Reverence and irreverence: Tourist Traps


First off, I’m not Thai. Let’s get that straight. I don’t know what it’s like to live here, I don’t know what it’s like to speak Thai, and I definitely don’t know what it’s like to be a resident of one of the most frequented tourist destinations in the world and have my entire livelihood slip away like a handful of sand. Walking down the street, I’m bombarded with shopkeeps and taxi drivers calling for my attention. I try to ignore the women in front of the massage parlor calling me handsome or trying to touch me. I do what I can to not see too deeply into the eyes of people on their last legs, having sold their businesses and taking their wares on foot. There’s an air of desperation here.

It’s a big bummer, and I’ll freely admit it brings me down. Although, that’s my fault for seeing only the despair. Paired up with the shuttered hotels and empty storefronts are interspersed shrines and sanctuaries for the heart. They’re all over the place.

These ornamented treasures are like little oases in the midst of all this consumerism. One second a shopkeeper will be hassling us to quickly buy a knock-off brand-name shirt, and the next you’ll find a small shrine tucked in a corner with a painting of the late king. The contrast is dizzying.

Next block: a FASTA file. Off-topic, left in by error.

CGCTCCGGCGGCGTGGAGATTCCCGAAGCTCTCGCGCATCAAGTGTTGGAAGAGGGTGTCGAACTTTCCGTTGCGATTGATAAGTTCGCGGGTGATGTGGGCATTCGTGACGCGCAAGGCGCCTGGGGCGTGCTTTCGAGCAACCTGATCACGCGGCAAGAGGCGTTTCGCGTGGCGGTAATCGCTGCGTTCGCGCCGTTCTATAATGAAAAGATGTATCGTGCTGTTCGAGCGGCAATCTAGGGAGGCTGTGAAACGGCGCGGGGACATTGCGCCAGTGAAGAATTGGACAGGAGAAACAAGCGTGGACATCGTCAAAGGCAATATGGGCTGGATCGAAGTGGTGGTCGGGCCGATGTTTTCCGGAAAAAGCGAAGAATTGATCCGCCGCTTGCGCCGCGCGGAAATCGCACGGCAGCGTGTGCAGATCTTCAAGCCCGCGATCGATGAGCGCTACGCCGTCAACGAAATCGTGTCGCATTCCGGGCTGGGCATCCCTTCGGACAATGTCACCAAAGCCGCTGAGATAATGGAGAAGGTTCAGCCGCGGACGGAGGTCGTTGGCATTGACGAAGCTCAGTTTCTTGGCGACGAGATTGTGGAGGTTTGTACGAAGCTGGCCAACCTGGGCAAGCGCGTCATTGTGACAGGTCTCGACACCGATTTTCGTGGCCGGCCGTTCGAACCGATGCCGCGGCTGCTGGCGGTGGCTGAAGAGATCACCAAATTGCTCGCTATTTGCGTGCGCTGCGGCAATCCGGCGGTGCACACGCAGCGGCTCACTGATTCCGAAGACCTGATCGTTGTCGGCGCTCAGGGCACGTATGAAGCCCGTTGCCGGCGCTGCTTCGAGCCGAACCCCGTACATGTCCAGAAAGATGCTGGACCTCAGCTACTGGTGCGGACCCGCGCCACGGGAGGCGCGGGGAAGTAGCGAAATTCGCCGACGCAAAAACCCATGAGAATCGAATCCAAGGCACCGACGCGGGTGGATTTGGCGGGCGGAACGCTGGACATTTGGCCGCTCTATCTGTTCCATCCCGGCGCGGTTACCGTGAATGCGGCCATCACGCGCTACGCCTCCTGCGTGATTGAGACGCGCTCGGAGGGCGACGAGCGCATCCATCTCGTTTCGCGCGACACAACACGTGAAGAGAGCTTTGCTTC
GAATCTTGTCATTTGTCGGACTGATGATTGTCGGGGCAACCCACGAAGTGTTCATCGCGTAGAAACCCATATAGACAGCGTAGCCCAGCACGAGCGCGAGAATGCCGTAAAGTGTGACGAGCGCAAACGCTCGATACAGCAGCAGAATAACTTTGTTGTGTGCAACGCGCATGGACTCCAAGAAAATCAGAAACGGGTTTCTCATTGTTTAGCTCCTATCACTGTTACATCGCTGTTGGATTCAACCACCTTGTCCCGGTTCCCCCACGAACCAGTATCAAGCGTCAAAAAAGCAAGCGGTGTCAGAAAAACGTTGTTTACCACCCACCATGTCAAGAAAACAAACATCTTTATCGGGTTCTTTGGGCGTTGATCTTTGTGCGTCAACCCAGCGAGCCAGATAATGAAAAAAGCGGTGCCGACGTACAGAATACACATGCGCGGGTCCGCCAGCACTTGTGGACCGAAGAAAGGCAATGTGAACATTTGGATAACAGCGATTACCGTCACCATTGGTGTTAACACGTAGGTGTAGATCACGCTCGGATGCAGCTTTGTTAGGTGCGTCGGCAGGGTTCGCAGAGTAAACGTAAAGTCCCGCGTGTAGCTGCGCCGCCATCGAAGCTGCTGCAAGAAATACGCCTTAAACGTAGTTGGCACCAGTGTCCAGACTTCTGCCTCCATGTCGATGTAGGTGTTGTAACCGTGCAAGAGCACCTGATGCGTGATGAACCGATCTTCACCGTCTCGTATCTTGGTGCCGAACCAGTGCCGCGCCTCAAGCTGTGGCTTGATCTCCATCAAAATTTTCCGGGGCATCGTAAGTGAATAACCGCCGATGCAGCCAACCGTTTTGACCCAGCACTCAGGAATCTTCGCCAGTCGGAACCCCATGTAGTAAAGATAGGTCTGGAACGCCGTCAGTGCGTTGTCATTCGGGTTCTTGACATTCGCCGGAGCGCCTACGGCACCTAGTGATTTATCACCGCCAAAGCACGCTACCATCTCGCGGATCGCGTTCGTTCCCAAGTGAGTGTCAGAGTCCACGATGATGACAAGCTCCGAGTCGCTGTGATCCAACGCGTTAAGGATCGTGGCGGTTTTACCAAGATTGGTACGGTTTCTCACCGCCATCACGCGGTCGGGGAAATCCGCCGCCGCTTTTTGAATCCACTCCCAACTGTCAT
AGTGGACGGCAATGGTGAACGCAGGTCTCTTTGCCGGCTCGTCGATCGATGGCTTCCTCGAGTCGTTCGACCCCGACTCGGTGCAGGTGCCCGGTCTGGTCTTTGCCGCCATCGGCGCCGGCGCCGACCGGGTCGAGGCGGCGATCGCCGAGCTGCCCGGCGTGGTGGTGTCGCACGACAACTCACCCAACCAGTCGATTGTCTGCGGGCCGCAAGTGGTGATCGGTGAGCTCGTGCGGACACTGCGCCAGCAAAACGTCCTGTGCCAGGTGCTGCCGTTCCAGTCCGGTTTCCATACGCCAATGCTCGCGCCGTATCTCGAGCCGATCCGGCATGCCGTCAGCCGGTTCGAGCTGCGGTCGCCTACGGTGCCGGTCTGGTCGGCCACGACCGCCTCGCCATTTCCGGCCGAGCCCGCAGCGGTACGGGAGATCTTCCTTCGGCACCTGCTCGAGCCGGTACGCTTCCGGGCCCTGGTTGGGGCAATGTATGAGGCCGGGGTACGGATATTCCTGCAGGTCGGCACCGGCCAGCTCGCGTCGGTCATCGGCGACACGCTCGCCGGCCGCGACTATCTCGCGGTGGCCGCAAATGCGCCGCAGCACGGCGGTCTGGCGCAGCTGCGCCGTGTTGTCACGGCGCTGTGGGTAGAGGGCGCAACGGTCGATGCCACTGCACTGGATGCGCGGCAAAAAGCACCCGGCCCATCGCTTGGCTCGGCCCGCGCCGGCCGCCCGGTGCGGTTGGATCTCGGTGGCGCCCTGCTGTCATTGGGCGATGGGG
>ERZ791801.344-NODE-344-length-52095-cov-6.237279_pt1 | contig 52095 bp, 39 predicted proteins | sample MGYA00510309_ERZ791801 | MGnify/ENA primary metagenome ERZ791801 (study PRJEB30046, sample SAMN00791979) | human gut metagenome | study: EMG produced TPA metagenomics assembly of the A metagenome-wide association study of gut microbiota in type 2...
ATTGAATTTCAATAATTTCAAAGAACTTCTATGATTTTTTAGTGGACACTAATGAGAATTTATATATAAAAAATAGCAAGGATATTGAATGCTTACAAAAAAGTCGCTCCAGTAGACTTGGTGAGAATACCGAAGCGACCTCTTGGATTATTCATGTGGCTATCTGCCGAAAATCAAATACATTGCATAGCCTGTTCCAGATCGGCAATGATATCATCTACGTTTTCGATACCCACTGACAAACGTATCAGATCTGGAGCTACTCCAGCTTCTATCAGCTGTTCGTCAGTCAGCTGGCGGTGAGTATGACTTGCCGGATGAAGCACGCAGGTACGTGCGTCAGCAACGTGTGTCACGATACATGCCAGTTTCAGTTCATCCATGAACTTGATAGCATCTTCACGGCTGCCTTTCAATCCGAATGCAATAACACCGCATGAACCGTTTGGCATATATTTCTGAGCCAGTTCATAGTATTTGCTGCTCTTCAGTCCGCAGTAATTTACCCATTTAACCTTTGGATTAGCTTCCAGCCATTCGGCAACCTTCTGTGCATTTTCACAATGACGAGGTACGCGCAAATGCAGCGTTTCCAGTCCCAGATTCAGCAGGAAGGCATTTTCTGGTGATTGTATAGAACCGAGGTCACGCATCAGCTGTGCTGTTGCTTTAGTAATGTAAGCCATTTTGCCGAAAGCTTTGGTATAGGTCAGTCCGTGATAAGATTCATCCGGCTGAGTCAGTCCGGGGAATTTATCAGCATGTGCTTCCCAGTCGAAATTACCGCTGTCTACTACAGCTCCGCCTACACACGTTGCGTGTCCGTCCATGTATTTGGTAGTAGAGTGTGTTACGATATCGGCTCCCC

I don’t equate this to having the American flag plastered up in restaurants and stores. This is something entirely different. American flags are slapped on anything that’ll fly off the shelves. That’s not the case with Buddha’s, Brahmas (deities in Buddhist cosmology), and The King.

Thailand is a monarchical society and devoutly Buddhist. From what I observe, a vein of strong reverence for The Buddha and the royal family runs deep. One need only look around to see it. There are even signs displayed to remind people that tattoos and clothing displaying images of The Buddha are “WRONG.”

Witnessing the remarkable juxtaposition of a rundown tourist trap dotted with decorated shrines makes for a strange sense of vertigo, especially as a foreigner. I have no idea the true attitude of locals toward these shrines, I’ve yet to ask. What I do know is that they are seen as homes for the Earth Spirits which were displaced by the humans who settled on the land. These shrines are then created for The Spirits to have a place to live. Offerings are then given in order to appease said beings and keep them from causing trouble.

I love the idea, perhaps it can translate to actual preservation and conservation of the land itself; but, I digress.

I hope to avoid resorts for the rest of my life after this; but, this has been a great experience and I’m glad to have met all these wonderful people. There has been no small amount of kindness from some of the locals. Including our guide, a few restaurant owners, a tailor, and a hotel worker who’s also named Alex. All have been welcoming and enthusiastic. The other students I’ve met and the teachers have all done much to trigger energy in my heart. All the excitement is exhausting. Being surrounded by others with similar interests and passions is a blessing.

Until next time and thank you.